California Gov. Gavin Newsom on Thursday approved new transparency requirements for the state's dominant health system, Kaiser Permanente.
It's a major win for a prominent health workers union that sponsored the bill amid an ongoing fight with the health system. Each of Kaiser's 35 California facilities will need to disclose its profits and its insurance arm will need to publish the reasons for any planned rate increases.
The bill's author, Democratic state Sen. Richard Pan, said the new law "arms employers and others with the information they need to fully understand why the cost of their health insurance with Kaiser Permanente may be rising."
Kaiser in a statement said it has always been "very transparent with the state," following all disclosure laws, and that under the new legislation state administrators will "receive even more detailed financial data from Kaiser Permanente."
"We look forward to working with the (Office of Statewide Health Planning and Development) to implement the new law," the statement said.
In a statement last week, Kaiser Permanente disputed the claims of Pan and the unions that they are exempt from disclosures that are mandated from other hospitals. The health system had asked for delayed implementation for the new quarterly reporting. However, according to Kaiser, the author and sponsor "inexplicably" rejected their request.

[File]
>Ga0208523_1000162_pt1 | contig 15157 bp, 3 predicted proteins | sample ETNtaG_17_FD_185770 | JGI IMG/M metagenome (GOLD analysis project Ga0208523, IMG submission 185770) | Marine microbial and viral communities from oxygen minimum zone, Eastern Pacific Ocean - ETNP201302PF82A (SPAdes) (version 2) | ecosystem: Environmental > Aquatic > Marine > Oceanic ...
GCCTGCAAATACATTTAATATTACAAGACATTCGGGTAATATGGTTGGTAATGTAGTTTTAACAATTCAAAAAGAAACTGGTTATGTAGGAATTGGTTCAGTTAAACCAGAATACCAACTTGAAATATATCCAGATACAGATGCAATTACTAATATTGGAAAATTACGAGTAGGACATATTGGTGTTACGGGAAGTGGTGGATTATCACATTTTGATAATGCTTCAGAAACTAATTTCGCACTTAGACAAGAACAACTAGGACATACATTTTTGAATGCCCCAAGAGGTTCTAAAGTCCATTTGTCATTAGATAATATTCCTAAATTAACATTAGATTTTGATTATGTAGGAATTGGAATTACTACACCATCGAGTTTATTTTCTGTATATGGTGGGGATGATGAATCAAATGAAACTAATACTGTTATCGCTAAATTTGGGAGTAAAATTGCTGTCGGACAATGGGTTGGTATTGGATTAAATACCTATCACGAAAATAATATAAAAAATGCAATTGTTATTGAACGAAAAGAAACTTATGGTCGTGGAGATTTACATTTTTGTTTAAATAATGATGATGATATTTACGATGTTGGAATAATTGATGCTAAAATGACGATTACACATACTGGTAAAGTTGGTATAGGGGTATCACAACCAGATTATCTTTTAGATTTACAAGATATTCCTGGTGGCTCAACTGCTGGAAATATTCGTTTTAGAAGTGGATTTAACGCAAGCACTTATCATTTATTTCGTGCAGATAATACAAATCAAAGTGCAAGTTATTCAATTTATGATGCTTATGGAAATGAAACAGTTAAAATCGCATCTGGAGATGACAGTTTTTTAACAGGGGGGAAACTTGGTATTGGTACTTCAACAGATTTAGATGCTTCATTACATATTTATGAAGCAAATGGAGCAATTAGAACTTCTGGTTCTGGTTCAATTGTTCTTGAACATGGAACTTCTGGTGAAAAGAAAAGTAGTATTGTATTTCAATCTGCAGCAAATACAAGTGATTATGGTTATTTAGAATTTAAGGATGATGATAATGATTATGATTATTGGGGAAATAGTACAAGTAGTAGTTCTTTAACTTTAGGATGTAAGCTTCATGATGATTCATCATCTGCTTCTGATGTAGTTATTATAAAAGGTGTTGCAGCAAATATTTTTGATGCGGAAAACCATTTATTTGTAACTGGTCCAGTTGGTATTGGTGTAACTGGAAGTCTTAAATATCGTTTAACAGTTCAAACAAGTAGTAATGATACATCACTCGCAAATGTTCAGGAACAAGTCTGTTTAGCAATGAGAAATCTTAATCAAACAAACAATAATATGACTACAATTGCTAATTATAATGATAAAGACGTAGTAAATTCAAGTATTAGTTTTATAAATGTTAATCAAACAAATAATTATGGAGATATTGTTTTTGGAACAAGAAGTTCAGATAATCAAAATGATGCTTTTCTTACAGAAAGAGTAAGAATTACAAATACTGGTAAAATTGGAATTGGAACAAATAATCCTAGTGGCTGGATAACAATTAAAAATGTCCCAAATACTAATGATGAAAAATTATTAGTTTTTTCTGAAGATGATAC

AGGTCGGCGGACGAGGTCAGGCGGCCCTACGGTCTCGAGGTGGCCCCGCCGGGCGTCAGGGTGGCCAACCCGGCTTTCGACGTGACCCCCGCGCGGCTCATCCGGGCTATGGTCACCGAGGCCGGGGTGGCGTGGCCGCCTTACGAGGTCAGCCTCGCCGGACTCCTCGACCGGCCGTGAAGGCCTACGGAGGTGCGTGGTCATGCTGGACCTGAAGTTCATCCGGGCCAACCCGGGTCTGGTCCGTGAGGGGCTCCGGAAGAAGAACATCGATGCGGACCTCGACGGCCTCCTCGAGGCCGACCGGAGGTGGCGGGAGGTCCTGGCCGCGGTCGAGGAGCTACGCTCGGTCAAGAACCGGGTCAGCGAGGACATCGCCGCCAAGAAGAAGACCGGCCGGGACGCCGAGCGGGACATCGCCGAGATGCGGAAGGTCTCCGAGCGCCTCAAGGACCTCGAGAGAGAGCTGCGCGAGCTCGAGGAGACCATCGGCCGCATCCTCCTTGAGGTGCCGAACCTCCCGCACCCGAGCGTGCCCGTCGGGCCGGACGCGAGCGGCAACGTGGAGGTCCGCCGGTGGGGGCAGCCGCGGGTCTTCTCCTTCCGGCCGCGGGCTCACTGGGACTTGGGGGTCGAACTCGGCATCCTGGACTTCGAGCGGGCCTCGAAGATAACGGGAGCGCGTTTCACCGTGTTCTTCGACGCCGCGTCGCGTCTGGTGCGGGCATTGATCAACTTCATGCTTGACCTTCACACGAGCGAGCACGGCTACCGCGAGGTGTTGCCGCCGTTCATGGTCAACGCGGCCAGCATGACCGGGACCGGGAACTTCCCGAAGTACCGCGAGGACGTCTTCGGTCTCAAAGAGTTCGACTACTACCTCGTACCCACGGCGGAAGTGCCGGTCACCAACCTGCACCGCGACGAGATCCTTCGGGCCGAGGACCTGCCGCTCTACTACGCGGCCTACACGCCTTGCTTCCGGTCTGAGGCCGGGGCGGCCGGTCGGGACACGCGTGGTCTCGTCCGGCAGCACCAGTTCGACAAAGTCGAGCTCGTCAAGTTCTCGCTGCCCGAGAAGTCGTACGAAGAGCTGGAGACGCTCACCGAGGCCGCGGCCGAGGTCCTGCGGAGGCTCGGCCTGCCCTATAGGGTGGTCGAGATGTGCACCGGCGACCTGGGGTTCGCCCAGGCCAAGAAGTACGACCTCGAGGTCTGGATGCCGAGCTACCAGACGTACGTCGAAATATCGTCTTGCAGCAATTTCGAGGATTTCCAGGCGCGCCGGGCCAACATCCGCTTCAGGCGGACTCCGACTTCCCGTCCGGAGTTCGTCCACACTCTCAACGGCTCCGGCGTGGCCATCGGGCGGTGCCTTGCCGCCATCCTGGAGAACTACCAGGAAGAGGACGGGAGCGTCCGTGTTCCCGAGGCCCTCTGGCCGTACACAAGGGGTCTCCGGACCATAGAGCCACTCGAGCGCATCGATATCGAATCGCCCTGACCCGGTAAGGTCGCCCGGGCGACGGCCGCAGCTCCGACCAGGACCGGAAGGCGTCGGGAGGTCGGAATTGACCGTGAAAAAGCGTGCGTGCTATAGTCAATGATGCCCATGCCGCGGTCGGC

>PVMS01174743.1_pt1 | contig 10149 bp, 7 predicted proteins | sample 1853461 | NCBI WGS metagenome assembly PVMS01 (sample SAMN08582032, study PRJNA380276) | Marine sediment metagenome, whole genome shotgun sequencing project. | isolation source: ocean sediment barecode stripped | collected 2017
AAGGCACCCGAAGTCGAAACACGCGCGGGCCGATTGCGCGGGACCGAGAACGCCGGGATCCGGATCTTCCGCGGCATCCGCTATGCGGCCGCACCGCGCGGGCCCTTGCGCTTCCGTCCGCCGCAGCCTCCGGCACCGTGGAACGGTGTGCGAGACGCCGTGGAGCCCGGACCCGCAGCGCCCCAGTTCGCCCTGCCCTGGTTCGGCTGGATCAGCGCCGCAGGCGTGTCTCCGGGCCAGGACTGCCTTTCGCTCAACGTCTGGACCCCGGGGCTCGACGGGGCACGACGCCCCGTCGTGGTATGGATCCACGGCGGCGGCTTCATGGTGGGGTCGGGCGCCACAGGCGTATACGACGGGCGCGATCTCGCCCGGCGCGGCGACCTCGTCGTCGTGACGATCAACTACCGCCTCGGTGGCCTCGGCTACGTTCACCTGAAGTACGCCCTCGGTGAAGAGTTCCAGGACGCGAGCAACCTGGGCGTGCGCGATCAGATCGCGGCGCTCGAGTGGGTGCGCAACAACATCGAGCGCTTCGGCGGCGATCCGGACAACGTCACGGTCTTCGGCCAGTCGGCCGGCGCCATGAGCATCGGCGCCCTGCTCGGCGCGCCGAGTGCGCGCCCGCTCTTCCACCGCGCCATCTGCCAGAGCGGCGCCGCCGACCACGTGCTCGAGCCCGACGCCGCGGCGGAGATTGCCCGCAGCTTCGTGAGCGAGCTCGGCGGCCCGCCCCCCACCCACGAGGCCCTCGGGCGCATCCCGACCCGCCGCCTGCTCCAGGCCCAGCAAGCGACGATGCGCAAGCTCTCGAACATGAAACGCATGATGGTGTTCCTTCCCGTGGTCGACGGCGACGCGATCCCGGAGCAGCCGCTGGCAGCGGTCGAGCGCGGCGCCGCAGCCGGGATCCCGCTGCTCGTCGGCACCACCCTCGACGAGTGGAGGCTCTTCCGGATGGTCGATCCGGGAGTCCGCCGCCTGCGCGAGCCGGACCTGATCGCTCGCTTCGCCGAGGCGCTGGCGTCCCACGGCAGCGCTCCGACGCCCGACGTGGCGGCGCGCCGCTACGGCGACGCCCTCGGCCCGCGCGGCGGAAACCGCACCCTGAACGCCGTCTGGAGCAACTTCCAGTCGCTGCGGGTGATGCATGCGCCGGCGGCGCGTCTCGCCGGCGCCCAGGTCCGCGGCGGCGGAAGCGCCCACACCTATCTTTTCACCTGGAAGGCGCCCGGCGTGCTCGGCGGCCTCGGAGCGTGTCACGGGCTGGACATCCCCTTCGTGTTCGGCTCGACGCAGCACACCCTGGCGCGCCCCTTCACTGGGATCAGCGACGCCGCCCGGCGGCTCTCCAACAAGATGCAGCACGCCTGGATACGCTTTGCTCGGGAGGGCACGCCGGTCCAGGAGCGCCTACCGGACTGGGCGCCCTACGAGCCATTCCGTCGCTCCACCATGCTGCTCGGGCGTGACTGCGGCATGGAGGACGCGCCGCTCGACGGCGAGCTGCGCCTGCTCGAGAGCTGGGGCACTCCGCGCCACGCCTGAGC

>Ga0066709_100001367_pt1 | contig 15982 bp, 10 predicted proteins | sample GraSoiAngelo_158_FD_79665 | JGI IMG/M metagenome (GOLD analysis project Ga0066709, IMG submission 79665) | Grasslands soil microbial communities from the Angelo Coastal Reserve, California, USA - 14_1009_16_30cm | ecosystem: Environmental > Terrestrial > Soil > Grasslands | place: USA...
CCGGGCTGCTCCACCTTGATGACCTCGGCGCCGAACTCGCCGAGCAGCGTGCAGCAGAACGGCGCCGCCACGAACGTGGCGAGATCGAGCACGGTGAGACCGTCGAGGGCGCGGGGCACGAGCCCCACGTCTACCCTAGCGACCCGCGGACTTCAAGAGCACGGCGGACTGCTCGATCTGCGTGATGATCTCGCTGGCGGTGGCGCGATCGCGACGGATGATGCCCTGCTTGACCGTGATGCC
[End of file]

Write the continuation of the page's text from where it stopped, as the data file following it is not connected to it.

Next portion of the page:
The bill's sponsor was the Service Employees International Union California, a powerful union that repeatedly pushes legislation and ballot initiatives in the state to target hospital profits.
The SEIU has engaged in a protracted dispute with Kaiser after a major labor rift last year pushed the union out of contract negotiations. The group then filed a complaint with the National Labor Relations Board. SEIU-United Agenball Workers West, which falls under SEIU California, also launched and then withdrew a prospective ballot initiative to cap Kaiser's health plan premium increases.
Unions have also criticized the $11 billion in profits tax-exempt Kaiser has reported since 2017, and the $16 million salary of CEO Bernard Tyson.